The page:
Looks like the sprinkles we saw earlier this afternoon might be the start of something bigger. The moisture is fast increasing, which means rain & storms. With the forcing of a front plus the dryline in the area, it equals severe weather. Here is the latest on what the Storm Prediction Center is saying for tomorrow on severe weather.
Day 2 convective outlook
National Weather Service Storm Prediction Center Norman OK
1211 PM CDT Thursday Apr 21 2011
Valid 221200z – 231200z
..there is a slight risk of severe thunderstorms from northwestern Texas/OK into the Ohio Valley…
..srn plains to Ohio Valley…
Strong shortwave trough and associated middle level speed maximum will eject across the central rockies/plains into the upper Great Lakes region Friday. This large scale flow regime will undoubtedly enhance low level warm advection/moistening beneath an intensifying and northeastward evolving low level jet as it shifts from eastern Kansas/OK early in the
period into Illinois/ind by 23/00z. This feature will force a substantial amount of elevated convection along/north of retreating warm front the entire forecast cycle…initially along/north of the I-70 corridor before height falls aloft induce large scale ascent to overspread the Great Lakes/upper Ohio Valley.
Given the very steep lapse rates that remain in place west of the MS river…any elevated storms that develop atop cooler airmass would pose at least a threat for large hail. Of more concern will be the possibility for surface based convective development along/ahead of the cold front across MO into IL/ind. Substantial moistening/destabilizing is expected across this region by 18z and latest indications are that modest instability will be in place by middle afternoon for robust thunderstorm development across MO within a strongly sheared environment for supercells…including the possibility for a few tornadoes…very large hail and damaging winds. This activity should spread downstream into the lower Ohio Valley into a recovering airmass in the wake of northward shifting warm front.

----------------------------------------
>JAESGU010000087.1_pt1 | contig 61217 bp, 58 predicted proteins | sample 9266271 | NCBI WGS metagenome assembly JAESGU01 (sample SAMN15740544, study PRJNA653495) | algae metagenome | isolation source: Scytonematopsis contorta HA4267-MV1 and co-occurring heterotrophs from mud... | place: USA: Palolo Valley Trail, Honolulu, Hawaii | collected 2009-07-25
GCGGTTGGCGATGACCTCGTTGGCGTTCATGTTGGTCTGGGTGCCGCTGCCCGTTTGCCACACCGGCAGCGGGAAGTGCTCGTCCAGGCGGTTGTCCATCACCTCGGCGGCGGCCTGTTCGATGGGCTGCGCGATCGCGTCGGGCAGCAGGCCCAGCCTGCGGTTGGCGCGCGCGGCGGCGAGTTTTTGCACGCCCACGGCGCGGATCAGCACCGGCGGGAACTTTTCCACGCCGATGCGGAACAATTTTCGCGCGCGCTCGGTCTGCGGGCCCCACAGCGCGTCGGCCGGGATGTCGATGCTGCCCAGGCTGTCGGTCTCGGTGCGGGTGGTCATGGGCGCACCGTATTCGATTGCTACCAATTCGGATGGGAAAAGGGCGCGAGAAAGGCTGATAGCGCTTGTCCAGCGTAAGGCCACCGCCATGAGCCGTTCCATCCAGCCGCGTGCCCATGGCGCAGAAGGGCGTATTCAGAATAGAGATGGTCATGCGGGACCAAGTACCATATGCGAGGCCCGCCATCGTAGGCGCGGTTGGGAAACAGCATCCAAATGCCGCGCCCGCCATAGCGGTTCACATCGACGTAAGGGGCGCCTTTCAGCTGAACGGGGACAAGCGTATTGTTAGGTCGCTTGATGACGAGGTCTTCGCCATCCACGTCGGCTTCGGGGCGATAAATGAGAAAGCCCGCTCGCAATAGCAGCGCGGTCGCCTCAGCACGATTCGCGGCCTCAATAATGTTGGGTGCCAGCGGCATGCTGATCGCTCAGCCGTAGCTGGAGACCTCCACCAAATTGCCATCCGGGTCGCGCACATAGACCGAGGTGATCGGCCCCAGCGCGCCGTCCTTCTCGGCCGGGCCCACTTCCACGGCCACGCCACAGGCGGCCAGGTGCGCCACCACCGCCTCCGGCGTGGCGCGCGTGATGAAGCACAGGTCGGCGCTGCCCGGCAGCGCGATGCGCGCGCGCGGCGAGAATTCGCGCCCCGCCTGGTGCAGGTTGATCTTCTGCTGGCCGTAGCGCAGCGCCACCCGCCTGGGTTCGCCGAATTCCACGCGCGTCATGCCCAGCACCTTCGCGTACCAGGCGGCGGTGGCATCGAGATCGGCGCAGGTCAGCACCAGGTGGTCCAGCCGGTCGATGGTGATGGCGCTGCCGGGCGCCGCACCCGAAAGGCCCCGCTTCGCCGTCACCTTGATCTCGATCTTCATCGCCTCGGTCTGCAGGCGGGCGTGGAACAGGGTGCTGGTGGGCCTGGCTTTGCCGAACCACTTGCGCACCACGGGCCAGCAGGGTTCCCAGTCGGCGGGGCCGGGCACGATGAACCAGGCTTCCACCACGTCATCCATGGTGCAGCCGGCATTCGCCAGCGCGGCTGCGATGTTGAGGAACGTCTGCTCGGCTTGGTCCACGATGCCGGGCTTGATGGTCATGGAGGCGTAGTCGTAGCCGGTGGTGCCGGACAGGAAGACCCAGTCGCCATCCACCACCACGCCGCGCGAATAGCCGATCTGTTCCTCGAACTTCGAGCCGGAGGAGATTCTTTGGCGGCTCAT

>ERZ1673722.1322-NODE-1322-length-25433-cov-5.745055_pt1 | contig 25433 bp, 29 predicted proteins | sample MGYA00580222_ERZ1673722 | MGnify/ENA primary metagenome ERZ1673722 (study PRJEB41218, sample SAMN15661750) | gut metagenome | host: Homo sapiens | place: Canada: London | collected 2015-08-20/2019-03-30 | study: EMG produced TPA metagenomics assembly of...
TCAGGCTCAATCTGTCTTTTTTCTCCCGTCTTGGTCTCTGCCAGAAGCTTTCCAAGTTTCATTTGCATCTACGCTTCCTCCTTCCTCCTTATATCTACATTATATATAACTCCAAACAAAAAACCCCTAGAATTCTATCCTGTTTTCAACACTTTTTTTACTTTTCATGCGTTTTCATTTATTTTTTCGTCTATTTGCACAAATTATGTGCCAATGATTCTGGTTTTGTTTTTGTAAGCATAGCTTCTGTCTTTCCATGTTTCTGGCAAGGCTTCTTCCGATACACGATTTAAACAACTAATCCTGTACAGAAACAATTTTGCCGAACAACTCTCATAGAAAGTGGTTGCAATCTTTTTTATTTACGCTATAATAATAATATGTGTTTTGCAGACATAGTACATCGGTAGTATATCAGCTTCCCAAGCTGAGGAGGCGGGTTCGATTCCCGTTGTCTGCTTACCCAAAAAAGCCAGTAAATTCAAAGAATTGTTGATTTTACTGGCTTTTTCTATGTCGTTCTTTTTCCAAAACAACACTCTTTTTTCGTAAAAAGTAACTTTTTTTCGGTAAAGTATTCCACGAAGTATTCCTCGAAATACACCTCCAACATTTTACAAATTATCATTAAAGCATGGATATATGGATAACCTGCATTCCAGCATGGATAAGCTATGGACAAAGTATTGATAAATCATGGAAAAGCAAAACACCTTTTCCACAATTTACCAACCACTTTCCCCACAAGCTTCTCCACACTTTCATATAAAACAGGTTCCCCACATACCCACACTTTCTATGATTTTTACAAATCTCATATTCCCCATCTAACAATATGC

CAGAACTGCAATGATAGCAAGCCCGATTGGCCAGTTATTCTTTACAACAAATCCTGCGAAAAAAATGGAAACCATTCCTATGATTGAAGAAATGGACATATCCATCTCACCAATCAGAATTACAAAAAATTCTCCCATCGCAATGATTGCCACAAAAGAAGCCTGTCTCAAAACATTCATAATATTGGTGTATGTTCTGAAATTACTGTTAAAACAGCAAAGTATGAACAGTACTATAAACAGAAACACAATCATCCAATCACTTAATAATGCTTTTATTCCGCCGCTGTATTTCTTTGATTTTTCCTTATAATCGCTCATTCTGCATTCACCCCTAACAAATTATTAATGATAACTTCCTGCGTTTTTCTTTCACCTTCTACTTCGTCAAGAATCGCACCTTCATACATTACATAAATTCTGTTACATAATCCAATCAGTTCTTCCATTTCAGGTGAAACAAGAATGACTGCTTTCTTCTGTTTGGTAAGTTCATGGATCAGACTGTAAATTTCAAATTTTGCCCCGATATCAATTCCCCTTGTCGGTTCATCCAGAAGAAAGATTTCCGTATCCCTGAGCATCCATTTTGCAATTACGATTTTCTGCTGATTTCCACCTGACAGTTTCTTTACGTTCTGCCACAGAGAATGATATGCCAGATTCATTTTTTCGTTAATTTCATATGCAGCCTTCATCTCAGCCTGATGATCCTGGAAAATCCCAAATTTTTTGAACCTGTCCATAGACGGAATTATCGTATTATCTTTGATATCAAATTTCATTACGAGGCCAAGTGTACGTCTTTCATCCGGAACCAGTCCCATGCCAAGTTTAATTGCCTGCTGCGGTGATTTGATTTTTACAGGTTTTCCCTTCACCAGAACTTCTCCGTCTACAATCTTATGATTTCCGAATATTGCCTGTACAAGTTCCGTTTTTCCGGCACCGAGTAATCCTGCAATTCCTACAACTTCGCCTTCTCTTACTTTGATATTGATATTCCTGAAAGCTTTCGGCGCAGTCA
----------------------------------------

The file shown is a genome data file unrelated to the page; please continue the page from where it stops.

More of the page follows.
Farther SW…surface front will ease southward across northern OK to a position along I-44 from NE-SW across OK by 23/00z. Although large scale forcing will prove negligible across the Southern Plains…intense boundary layer heating west of the dryline will likely remove the cap by 21-22z. Deep layer shear is expected to be on the order of 45kt near the dryline/cold front intersection where SBCAPE values should be at or above 3500 j/kg. Latest thinking is scattered supercells will develop along the front/dryline within an environment conducive for very large hail and possibly even an isolated tornado. This activity is expected to propagate eastward across the remainder of OK into late evening as the low level jet increases and veers toward northern Arkansas. Southward extent of afternoon storms into northwestern Texas is possible…but with weak shear/convergence this activity will remain isolated.